Bosses at the James Cropper paper mill recently received an unusual item in the post: a single used paper coffee cup.
The anonymous — but environmentally conscious — sender had heard the plant in Cumbria was one of just three facilities in the UK that could recycle the plastic-lined cups.
Phil Wild, Cropper’s chief executive, said it showed two things: that the public is eager to recycle; and current collection arrangements were not good enough.
“It shouldn’t cost the price of a stamp to recycle a coffee cup. It should become standard practice — something we do without thinking — and we’re confident we can achieve this,” he said.
The issue of waste leapt to the top of the political agenda this month after the BBC’s Blue Planet documentary series highlighted how plastic is choking the world’s oceans, with some 8m tonnes of plastic waste entering the marine ecosystem each year. Theresa May, UK prime minister, pledged to eradicate avoidable plastic waste by 2042.
Only about one in 400 of the 2.5bn disposable cups used each year in the UK are recycled, according to MPs. The paper cups are lined by a thin layer of plastic to waterproof them but because it is hard to separate, they cannot enter recycling systems and are either burnt or buried in landfill. Politicians have called for a 25p “latte levy” on each to reduce their use.
Meanwhile, the EU has set a target to increase plastic packaging recycling from less than 30 per cent to 55 per cent by 2030.
James Cropper, founded in 1845, has the technology to help. What it lacks is the cups to recycle.
The facility began accepting used cups in September 2017 and can process up to 500m annually. But in four months over the past year it has processed just 10m. On a recent visit, the conveyor belt feeding cups into a container that separates out the plastic stood idle for much of the day.
Richard Burnett, who is in charge of the process, says he should soon be busier. “With all the publicity recently we have been inundated, from businesses to local people to coffee chains,” he said.
“It just needs everyone in the supply chain to do something different. It is not an insurmountable problem.”
But so far only McDonald’s, Costa Coffee and Selfridges have signed deals with Cropper.
The company has invested millions in a production line that strips the plastic lining out of the cups so that it can be processed by regular recycling facilities. The company buys the used cups, which are made of high quality pulp that can be reused to make products such as bags once the plastic has been stripped out. Veolia, the waste company, collects, cleans and sorts the cups and bundles them together on a pallet to ship to Cumbria.
Cropper’s “cupcycling” products range from simple bags — including Selfridges distinctive yellow paper bags — to a packaging material called colourfom, which is a recycled alternative to plastic and polystyrene that is used by Lush, the cosmetics firm, for some bath oils.
Mr Wild hopes that it could soon encase smartphones, cosmetics and toys. “It is sustainable, recyclable and biodegradable. Over 90 per cent of the market is still using plastic. And single use plastics are now an environmental ‘no no’,” he said.
But change can be slow — and expensive. McDonald’s began installing recycling collection units for coffee and soft drink cups in 2015 and now has them in more than 1,000 of its restaurants, with about 200 still to go. It declined to say how much it has spent.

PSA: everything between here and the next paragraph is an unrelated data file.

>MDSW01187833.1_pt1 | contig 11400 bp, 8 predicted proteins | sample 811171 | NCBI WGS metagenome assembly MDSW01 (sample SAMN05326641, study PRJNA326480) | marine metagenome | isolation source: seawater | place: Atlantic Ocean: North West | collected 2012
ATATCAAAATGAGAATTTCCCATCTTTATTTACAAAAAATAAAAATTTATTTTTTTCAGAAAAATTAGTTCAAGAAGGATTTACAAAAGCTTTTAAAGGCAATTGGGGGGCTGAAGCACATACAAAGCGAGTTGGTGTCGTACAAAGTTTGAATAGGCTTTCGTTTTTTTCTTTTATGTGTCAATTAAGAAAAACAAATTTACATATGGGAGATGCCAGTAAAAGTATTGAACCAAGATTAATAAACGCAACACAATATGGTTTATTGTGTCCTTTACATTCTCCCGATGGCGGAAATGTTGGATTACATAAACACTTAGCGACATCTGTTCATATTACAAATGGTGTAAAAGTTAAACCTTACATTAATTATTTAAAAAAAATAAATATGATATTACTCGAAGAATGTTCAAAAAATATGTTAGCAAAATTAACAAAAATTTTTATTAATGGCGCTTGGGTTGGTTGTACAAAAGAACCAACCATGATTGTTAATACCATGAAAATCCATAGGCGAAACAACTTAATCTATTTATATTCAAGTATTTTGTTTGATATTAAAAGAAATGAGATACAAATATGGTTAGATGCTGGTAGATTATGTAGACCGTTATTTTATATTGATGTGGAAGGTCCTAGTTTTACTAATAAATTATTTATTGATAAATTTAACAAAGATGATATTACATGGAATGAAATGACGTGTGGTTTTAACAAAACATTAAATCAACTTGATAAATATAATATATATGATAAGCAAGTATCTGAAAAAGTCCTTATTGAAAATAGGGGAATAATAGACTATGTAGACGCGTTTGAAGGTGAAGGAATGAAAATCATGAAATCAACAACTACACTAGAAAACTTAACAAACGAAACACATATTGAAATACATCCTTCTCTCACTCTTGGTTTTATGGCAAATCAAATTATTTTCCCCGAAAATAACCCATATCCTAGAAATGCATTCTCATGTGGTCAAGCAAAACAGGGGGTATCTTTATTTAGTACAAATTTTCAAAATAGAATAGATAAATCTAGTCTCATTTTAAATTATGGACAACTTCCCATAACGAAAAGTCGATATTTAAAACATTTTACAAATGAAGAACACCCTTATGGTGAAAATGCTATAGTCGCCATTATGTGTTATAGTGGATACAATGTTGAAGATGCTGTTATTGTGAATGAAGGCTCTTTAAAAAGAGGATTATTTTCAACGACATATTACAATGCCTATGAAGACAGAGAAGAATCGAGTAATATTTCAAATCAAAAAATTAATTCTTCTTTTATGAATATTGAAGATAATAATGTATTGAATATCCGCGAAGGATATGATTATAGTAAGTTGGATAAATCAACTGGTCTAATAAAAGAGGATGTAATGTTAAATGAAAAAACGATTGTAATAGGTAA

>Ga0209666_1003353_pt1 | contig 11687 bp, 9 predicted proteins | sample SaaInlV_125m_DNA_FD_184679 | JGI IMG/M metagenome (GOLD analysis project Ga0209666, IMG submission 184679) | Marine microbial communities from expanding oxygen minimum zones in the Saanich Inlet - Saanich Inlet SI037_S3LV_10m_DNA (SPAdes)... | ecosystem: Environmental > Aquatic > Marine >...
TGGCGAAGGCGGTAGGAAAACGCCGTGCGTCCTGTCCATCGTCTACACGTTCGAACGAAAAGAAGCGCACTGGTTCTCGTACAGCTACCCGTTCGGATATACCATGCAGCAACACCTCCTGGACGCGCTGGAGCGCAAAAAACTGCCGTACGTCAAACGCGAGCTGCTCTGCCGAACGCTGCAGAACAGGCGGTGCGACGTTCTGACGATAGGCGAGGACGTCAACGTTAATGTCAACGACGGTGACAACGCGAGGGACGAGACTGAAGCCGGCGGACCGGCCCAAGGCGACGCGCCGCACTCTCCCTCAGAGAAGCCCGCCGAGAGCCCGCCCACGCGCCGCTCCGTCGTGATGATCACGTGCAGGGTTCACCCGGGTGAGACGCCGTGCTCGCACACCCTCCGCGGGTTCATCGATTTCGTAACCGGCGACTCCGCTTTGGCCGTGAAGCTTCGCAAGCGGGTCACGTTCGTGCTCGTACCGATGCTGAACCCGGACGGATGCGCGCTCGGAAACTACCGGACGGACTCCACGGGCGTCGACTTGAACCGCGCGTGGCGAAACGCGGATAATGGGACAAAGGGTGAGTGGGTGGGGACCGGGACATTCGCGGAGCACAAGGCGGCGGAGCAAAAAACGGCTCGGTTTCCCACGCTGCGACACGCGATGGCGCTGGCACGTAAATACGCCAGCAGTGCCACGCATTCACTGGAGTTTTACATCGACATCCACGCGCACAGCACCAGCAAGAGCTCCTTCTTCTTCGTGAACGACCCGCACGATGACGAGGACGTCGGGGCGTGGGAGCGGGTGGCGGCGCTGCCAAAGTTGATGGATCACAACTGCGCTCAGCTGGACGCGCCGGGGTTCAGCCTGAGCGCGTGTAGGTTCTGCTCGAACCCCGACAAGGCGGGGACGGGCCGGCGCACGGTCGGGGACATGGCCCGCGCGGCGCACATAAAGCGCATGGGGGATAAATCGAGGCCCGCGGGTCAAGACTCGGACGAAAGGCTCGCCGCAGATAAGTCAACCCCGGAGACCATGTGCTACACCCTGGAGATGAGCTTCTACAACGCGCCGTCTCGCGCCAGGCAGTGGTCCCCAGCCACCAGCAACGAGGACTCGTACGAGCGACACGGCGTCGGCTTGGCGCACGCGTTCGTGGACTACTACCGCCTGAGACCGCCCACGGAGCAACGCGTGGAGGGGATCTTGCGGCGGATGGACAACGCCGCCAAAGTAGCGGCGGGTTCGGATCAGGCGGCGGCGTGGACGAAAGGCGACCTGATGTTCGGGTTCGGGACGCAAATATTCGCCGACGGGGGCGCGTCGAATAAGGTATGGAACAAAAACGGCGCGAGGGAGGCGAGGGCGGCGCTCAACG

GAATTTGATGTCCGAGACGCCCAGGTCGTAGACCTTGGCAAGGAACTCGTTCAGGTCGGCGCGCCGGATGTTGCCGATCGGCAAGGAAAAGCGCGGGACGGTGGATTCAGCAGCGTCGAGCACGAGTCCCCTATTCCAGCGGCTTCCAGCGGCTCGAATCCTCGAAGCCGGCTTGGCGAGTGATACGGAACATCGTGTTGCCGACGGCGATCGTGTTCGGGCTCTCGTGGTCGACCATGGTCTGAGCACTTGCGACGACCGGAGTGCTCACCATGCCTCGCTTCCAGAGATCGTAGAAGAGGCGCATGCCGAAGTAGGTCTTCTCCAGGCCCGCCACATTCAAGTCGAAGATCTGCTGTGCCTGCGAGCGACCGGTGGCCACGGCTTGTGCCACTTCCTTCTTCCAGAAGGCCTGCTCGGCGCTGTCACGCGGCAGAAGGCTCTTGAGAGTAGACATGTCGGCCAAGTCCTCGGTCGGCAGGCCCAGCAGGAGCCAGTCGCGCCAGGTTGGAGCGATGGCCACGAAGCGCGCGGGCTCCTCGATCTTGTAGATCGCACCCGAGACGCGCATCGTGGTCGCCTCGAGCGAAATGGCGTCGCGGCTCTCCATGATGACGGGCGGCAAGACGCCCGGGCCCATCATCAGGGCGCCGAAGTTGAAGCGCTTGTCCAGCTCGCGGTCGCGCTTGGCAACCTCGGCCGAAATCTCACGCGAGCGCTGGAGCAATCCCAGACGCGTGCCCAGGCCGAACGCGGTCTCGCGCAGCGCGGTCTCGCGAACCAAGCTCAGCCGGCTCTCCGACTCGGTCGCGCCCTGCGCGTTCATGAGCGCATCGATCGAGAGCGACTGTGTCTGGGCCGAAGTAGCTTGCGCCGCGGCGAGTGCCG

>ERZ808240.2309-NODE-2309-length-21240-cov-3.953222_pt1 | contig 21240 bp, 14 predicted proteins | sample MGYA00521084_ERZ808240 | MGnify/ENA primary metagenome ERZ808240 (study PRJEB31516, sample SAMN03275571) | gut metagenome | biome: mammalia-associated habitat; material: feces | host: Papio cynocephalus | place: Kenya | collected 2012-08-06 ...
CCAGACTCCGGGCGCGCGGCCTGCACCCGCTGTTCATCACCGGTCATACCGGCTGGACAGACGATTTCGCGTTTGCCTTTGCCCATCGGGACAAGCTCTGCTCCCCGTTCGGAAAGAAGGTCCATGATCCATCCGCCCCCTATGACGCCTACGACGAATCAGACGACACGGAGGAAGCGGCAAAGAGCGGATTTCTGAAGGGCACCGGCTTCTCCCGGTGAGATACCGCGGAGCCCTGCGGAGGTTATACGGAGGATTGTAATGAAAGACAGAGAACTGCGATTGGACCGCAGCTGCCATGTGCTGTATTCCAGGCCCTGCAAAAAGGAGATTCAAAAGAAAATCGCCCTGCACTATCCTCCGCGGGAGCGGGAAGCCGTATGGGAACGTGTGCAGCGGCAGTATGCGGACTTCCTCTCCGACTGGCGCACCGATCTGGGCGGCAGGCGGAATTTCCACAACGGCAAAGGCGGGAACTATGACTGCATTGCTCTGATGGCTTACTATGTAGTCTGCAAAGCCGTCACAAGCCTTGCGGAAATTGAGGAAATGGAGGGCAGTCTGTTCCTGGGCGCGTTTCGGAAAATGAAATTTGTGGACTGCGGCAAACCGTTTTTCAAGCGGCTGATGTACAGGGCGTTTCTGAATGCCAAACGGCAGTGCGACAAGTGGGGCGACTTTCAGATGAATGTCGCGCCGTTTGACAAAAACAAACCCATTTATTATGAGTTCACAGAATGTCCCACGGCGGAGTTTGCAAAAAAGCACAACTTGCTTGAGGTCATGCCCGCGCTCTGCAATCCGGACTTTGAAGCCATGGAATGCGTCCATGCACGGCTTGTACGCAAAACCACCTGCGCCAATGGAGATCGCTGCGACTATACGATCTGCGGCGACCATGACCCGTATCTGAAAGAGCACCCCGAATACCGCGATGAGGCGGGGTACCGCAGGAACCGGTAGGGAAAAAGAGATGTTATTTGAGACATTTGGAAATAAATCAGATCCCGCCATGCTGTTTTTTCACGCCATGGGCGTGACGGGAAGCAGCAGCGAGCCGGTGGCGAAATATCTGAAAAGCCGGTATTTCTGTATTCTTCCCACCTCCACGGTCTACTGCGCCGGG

A string of other companies — from Coca-Cola to Unilever — have recently pledged to find alternatives to plastic or at least recycle more, driven by consumer demand.
The experience of the drinks carton industry may offer an example of how to increase coffee cup recycling. The Alliance for Beverage Cartons and the Environment (ACE UK), which includes companies such as TetraPak, a decade ago set up a recycling system to cope with a growing problem with waste cartons.
The 3bn cartons sold annually in the UK also have a plastic layer. Through a mix of kerbside collection by local authorities and designated collection bins, the industry has increased levels of recycling — though it does not have audited figures of volumes. Ten years ago 6 per cent of local authorities collected cartons, compared with 92 per cent today.
ACE pays a subsidy for loads of used cartons, which are sent to a paper mill near Halifax. From January 1 the facility has been able to handle cups too. Operating on an overall 2 to 1 mix of beverage cartons and cups it could process about 640m cups a year.
There are currently 382 coffee cup recycling points in 97 local authority areas in the UK. ACE is hoping the 263 local authorities who run kerbside collections for cartons will soon include cups too.
Some 14 paper cup makers and takeaway chains have agreed to help fund the system. They include Caffè Nero, Costa Coffee, Greggs, Pret A Manger and Starbucks.
“It is not an insoluble problem. We have a recyclable product. It takes time. We need infrastructure in big buildings like office blocks,” said a spokeswoman for ACE. Half of coffee cups are disposed of at work.
Still, kerbside carton collection costs approximately £82 per 1,000 households, according to WRAP, the waste charity.
The Local Government Association, which represents councils, said the onus was on cup makers to change their design to remove the “scourge” of plastic.
Cllr Martin Tett, the LGA’s environment spokesman, said: “Coffee cups are made of paper coated with a plastic layer which can contaminate other materials put out for recycling. This creates an extra cost for councils and can reduce overall recycling.
“We have long called for industry to step up and show more responsibility in tackling this issue, and councils would be keen to work with producers and discuss how the design and recycling of coffee cups can be improved.”